Well now, I’m glad you asked that question. The history of plumbing is a long one, stretching back thousands of years to the Minoans and
the Greeks and Romans that came after them. In that time span, mankind has used may different materials for their water and sewer works.
Finding the proper material for any engineering application always involves trading off different contraints and desires. In particular,
we want sewer pipes that are strong, durable, light-weight, easy to work with, easy and inexpensive to manufacture. The list goes on…
When the industry as a whole believes it’s found a good, cost-effective solution, it tends to get popular fast.
After WWII, there was a building boom and an enormous need for lightweight, inexpensive, easy to work with piping material
for the new housing developments being built everywhere. Manufacturers started making a thicker-walled, heavier “Orangeburg Pipe” for use
as a sewer and drain pipe and it proved quite popular. And there were plenty of reasons for that popularity! In our jobs, we’ve occasionally
found pieces of ‘almost new’ Orangeburg in places where it’s been sheltered from the elements for decades, and it looks great. It’s lightwight,
sturdy, almost a perfect material.
Unfortunately, there is a catch. Orangeburg is great when it’s new, but at the end of the day it’s just paper and tar. Over decades of wear,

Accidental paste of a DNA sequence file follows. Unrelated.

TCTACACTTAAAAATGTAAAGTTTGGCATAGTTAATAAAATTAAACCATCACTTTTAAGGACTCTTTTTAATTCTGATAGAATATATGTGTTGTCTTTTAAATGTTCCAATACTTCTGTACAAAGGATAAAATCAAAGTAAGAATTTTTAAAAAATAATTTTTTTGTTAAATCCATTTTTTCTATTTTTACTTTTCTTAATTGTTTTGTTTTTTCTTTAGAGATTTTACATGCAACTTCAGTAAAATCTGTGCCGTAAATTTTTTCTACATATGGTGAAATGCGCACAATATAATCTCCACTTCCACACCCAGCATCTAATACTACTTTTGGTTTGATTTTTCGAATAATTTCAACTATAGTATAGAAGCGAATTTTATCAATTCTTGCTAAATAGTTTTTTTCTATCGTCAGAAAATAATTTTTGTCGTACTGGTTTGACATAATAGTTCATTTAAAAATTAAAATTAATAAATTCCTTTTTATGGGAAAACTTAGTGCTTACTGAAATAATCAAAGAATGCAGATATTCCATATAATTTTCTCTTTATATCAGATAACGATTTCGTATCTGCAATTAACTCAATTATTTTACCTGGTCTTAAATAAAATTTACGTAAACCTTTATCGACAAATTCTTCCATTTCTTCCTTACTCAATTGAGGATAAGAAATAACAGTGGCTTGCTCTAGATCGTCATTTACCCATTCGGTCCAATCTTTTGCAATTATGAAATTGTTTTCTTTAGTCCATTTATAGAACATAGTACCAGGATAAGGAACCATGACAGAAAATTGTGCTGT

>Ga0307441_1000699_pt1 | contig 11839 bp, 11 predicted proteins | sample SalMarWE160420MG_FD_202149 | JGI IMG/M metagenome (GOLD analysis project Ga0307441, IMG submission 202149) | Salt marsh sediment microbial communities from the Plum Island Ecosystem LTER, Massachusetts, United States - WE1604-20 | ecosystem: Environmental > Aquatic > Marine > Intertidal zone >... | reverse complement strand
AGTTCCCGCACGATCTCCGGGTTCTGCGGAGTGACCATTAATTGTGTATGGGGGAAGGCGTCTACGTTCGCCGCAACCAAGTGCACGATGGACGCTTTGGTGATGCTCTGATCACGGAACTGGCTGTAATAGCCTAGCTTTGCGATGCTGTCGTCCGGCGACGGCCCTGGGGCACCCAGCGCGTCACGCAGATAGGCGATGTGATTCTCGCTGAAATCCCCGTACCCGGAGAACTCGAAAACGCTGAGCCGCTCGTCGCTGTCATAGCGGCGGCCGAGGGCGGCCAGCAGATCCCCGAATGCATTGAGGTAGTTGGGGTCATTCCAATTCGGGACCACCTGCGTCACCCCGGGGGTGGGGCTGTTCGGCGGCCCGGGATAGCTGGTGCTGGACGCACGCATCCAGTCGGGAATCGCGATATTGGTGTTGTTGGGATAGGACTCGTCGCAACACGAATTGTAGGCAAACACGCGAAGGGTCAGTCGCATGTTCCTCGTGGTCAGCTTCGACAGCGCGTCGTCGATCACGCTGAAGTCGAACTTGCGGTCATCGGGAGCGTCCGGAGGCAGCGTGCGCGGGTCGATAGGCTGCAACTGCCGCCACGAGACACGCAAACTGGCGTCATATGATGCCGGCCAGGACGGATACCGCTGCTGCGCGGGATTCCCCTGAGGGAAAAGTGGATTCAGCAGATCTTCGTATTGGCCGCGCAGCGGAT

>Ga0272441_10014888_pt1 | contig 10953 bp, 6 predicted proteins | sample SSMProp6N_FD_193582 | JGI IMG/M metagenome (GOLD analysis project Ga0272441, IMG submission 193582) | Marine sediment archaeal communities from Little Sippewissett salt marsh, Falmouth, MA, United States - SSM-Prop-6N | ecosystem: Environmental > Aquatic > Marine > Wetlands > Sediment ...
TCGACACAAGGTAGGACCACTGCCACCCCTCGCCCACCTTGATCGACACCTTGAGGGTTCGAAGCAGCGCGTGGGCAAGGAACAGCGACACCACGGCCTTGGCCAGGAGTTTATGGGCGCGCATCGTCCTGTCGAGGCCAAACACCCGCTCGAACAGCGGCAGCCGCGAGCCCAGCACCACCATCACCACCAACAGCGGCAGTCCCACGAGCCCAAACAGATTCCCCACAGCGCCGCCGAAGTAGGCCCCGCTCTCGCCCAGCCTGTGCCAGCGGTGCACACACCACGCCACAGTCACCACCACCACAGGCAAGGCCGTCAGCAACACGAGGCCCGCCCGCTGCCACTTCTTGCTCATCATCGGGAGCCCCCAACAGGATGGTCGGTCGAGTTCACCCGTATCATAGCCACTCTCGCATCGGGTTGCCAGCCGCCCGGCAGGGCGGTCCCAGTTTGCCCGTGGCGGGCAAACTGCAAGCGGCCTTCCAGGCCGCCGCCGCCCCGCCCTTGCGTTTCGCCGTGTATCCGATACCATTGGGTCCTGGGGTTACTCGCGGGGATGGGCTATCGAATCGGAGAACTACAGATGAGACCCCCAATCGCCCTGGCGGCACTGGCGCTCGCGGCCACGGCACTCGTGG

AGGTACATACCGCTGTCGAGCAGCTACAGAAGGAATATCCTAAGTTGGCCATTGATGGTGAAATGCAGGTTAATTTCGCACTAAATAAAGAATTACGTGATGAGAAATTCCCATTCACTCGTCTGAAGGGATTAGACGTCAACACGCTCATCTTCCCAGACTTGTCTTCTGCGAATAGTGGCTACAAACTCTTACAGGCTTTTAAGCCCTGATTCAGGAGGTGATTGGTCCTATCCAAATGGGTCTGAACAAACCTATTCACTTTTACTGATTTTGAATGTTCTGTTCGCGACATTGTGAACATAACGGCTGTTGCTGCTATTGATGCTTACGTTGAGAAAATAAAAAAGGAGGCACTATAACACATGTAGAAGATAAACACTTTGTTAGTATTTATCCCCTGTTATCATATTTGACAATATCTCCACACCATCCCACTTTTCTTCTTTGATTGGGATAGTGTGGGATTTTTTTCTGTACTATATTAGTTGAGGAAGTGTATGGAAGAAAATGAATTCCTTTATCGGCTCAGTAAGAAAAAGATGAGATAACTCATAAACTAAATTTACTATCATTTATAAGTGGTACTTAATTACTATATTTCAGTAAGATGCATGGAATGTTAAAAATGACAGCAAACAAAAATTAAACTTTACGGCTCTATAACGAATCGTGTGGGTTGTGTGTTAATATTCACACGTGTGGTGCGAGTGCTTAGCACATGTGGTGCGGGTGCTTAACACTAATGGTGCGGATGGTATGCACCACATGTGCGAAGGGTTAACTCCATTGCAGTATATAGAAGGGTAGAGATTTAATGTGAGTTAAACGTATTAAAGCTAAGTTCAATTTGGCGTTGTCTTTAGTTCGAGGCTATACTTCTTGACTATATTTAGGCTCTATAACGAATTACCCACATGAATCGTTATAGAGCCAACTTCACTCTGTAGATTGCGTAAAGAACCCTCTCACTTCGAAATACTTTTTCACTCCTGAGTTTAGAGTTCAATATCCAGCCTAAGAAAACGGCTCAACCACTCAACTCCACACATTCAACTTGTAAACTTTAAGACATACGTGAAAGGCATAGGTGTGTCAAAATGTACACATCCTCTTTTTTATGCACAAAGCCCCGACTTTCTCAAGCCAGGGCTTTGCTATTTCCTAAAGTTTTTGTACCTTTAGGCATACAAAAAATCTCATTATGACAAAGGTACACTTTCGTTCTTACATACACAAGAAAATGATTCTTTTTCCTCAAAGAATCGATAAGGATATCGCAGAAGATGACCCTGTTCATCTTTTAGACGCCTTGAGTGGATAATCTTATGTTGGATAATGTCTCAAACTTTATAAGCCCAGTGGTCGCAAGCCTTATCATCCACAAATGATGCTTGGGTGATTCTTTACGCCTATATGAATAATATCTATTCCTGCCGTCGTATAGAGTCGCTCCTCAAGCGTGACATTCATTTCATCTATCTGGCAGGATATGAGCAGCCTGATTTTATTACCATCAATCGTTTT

with the weight of the soil over it, the water in the soil around it as well as the liquids running through it, the jostling and pressure of
greedy tree roots–Orangeburg does not age well. It collapses, bubbles, deforms, and changes shape. Rocks and gravel, roots and just plain
old age wear holes in it. When that happens, you can’t repair it. After 50 or more years, there is nothing left to repair! The only real
solution is to replace it.
If you think you might have Orangeburg pipe in your sewer, and a lot of people in this area still do, give us a call at 541-343-9339!
We’ve got decades of experience with it. We can evaluate your situation and tell you if you can get a few more years out of your pipe or whether
it’s just time to dig it up and start over. After all, 50 to 70 years isn’t a bad lifetime for a sewer line and, with luck and a little bit of
skill from Petersen Plumbing, the replacement could last that long too!
Useful Sewer and Drain Articles fom Petersen Plumbing
PLEASE don't flush antibacterial wipes!
TL,DR - Experts tell us that we should only put two things down a toilet - human waste (of course) and
toilet paper. NOTHING ELSE. Here's a helpful List to print out and post near your toilets.
Put a Vent In It! A blocked vent pipe can cause almost as much trouble as a
blocked drain! Here's what to look for if your drain starts surging and gurgling.
Don't flush that! Out of sight is
not out of mind when your drains clog! Some things should never go down your drain! Here's a helpful List of Do's and Don'ts to print out - from Petersen Plumbing.
Spring is coming! There are certain plants
that you do not want growing over your septic system and sewer pipes.